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Monday, June 30, 2008

Comments

Augustine II

ugghggghhhhhh.... It all smells of sulfur. There's an excellent book called The Deceiver: Our Daily Battle with Satan that those tempted to swallow this tripe should read. It was the best-selling religious book in Italy in 2000, and it's now been translated into English. Have a look:

http://tinyurl.com/47m4g7

M. Jordan Lichens

Might I suggest that if one is not happy with the Catholic Church being the Catholic Church than perhaps they are not actually wanting to be Catholic. Just a thought.

Dan Deeny

Some questions: Is Zwartz right or wrong when he says that laypeople voted for the Pope during the first thousand years of Christianity? What was the name of the parish that had all the women lay ministers? And did you interview the parish priest to find out why things were done the way they were in his parish?

Gail

Lay people voted for the pope??? What a bizarre interpretation. And he says it very cunningly, allowing the reader to infer (wrongly) that everyone in ancient Europe, Asia, and the Middle East somehow got a vote. I suppose he wants us to set up a ballot system for several billion people. Geez, can people like Zwartz ever get it through their heads that EVERYONE IS NOT LIKE THEM? The way the U.S. government works (and it works very well) is not the way everything in the world can or should work. It isn't even possible, much less desirable. But that doesn't stop him from writing and, what's even more astonishing, being published, as if he had something to say.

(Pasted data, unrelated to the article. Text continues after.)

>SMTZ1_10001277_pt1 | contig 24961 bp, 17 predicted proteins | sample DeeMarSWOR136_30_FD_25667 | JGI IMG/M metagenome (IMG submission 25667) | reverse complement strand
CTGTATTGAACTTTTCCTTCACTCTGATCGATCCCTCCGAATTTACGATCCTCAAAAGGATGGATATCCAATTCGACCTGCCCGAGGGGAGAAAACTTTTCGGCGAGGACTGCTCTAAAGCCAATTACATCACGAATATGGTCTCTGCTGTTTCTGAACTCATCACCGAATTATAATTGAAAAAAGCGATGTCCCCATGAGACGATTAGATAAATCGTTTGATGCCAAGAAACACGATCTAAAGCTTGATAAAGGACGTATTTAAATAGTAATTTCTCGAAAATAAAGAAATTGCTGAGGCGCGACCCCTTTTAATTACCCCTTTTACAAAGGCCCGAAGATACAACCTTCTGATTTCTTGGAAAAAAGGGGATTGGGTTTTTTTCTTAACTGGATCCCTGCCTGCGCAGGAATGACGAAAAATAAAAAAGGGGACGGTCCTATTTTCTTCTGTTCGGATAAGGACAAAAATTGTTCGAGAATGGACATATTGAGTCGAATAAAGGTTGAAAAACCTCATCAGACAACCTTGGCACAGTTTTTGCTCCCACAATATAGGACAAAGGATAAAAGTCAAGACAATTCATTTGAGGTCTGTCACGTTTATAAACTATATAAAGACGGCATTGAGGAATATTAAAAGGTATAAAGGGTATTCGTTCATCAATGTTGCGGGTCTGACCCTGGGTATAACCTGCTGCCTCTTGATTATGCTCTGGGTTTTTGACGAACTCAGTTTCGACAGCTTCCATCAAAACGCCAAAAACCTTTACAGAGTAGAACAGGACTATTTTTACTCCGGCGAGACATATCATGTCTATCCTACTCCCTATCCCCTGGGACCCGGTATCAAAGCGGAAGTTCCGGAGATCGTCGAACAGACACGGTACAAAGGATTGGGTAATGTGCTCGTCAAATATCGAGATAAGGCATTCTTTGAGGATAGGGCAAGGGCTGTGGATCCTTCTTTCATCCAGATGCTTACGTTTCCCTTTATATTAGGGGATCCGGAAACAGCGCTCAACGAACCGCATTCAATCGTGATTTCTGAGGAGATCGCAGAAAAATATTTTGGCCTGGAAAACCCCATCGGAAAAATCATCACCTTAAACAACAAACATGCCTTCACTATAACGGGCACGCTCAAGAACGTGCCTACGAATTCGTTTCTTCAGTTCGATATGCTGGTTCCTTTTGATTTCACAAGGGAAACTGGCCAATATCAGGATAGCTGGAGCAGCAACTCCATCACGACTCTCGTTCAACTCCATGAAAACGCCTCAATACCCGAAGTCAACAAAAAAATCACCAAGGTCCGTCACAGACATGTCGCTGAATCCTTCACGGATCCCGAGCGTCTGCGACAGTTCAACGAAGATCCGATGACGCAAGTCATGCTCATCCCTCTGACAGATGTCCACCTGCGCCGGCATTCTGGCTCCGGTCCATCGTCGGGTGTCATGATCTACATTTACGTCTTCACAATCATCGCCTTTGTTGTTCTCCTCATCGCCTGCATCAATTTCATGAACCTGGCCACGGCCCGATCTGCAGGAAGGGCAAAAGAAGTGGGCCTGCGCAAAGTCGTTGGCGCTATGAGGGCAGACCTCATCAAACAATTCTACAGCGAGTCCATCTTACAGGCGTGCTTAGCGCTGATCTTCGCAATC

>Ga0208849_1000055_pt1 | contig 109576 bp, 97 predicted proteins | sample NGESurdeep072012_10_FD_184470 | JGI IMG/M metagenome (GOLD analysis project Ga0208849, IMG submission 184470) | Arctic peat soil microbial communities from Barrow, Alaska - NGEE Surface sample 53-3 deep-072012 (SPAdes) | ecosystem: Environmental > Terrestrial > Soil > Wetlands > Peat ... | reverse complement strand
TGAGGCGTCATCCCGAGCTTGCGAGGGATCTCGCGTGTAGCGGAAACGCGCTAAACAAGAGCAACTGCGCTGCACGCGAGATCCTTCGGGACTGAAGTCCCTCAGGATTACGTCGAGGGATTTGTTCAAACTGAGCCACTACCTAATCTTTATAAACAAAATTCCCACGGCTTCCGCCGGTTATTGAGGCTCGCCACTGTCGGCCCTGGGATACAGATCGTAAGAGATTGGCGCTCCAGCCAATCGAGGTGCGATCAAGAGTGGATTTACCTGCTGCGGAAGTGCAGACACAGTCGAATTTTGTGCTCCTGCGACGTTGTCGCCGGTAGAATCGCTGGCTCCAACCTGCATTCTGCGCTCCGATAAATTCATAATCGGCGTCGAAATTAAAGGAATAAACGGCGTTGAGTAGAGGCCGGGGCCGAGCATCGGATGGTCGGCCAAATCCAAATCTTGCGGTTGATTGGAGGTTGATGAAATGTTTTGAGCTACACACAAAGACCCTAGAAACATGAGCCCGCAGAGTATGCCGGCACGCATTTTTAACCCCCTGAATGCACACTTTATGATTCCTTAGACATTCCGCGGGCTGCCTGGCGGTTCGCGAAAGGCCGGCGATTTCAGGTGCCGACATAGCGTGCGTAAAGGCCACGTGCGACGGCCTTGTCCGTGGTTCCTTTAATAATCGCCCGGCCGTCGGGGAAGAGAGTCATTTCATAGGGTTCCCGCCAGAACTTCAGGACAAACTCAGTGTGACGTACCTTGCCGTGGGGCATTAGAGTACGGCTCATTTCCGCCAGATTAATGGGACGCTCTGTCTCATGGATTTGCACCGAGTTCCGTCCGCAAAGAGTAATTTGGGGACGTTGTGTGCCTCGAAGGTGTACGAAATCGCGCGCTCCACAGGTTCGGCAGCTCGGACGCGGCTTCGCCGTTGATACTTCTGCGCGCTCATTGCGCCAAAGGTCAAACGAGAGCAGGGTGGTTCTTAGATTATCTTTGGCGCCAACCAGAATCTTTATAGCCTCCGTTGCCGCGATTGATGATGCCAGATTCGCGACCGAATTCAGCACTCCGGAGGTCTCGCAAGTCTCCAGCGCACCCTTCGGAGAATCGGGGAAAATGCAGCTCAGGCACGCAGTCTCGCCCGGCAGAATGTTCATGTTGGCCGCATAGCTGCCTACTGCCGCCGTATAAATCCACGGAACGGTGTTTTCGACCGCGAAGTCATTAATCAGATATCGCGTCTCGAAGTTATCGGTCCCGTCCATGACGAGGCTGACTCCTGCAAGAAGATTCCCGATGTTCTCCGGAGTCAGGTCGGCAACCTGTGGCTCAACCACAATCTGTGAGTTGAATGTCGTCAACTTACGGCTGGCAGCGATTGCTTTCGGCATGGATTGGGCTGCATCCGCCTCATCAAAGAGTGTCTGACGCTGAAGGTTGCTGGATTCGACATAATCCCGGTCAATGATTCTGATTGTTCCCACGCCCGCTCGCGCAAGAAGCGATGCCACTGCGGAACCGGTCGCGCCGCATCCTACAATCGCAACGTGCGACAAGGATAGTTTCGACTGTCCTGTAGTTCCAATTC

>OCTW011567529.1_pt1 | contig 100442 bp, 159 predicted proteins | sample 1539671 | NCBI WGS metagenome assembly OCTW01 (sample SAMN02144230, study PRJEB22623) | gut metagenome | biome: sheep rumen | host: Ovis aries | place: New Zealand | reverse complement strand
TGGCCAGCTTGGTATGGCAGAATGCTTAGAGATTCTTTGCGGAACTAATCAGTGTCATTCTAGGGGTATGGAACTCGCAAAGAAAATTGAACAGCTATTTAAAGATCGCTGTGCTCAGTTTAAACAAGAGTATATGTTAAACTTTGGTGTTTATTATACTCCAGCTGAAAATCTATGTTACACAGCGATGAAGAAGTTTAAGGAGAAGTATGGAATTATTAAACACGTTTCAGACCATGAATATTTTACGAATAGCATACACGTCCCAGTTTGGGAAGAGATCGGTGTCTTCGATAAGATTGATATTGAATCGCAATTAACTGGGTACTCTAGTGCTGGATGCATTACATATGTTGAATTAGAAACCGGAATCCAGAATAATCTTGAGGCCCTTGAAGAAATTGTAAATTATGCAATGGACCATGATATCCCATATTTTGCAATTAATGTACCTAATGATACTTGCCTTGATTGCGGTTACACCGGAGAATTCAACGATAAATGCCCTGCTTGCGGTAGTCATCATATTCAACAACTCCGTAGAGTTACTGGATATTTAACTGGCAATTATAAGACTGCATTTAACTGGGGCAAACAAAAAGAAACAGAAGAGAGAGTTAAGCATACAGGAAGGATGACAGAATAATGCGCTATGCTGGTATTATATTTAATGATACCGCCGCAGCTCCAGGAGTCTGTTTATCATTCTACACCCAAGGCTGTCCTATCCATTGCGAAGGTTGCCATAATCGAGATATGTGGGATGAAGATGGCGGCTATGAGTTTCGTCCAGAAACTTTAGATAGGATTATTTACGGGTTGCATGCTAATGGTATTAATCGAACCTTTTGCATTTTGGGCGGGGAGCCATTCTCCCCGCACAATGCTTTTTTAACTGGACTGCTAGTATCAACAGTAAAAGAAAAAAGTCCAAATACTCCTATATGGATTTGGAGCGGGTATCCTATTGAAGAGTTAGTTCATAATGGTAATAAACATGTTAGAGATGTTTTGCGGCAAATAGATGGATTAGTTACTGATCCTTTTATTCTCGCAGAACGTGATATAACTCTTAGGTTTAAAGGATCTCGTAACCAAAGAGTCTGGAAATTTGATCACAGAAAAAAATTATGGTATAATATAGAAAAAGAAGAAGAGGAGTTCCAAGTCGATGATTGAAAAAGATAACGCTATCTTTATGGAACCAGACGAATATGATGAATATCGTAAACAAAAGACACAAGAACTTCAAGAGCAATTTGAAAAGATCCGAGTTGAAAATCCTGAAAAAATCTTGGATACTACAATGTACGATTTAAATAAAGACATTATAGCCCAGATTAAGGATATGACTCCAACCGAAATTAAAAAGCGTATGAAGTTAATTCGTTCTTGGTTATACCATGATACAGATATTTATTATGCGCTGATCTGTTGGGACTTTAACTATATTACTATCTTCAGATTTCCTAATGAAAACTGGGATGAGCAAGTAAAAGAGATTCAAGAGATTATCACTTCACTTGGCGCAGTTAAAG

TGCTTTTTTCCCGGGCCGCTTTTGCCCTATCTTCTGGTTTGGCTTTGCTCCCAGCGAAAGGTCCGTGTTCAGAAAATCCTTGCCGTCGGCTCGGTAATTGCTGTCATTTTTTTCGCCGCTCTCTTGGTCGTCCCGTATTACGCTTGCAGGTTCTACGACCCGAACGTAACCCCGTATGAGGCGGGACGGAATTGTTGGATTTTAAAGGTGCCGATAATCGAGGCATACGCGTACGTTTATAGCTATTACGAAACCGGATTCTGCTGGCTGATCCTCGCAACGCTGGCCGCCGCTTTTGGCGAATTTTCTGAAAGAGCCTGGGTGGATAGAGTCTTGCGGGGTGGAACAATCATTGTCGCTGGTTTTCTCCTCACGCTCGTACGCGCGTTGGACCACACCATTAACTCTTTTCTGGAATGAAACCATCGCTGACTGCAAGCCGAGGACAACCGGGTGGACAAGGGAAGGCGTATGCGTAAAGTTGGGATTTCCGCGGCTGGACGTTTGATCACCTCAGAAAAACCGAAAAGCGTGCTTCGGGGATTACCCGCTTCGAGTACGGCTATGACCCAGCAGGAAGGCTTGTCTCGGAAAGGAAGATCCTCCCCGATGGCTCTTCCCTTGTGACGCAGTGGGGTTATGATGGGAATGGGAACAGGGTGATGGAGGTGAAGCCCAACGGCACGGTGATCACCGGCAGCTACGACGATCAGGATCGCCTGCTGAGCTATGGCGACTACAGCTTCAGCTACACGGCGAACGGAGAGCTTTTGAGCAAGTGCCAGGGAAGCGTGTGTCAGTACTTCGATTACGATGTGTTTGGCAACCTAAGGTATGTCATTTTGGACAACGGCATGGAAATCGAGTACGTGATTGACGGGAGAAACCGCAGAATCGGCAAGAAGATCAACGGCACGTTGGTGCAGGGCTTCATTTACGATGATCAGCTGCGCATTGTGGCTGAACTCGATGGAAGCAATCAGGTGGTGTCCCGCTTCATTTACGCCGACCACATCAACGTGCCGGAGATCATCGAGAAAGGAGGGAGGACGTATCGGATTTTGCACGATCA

Dan Deeny: The answer to your question is complicated. Certainly the system we have now, with cardinals sequestered in conclave to choose a pope, was not around for the first 1000 years. And certainly, lay people had a lot of say in who was made pope, or bishop, and often even in being ordained a priest, in various countries at various times. The Church's current independence from lay rulers was a hard-won victory over many centuries in many countries. And it is still being fought in places such as China. But there has never been a general election for the pope.

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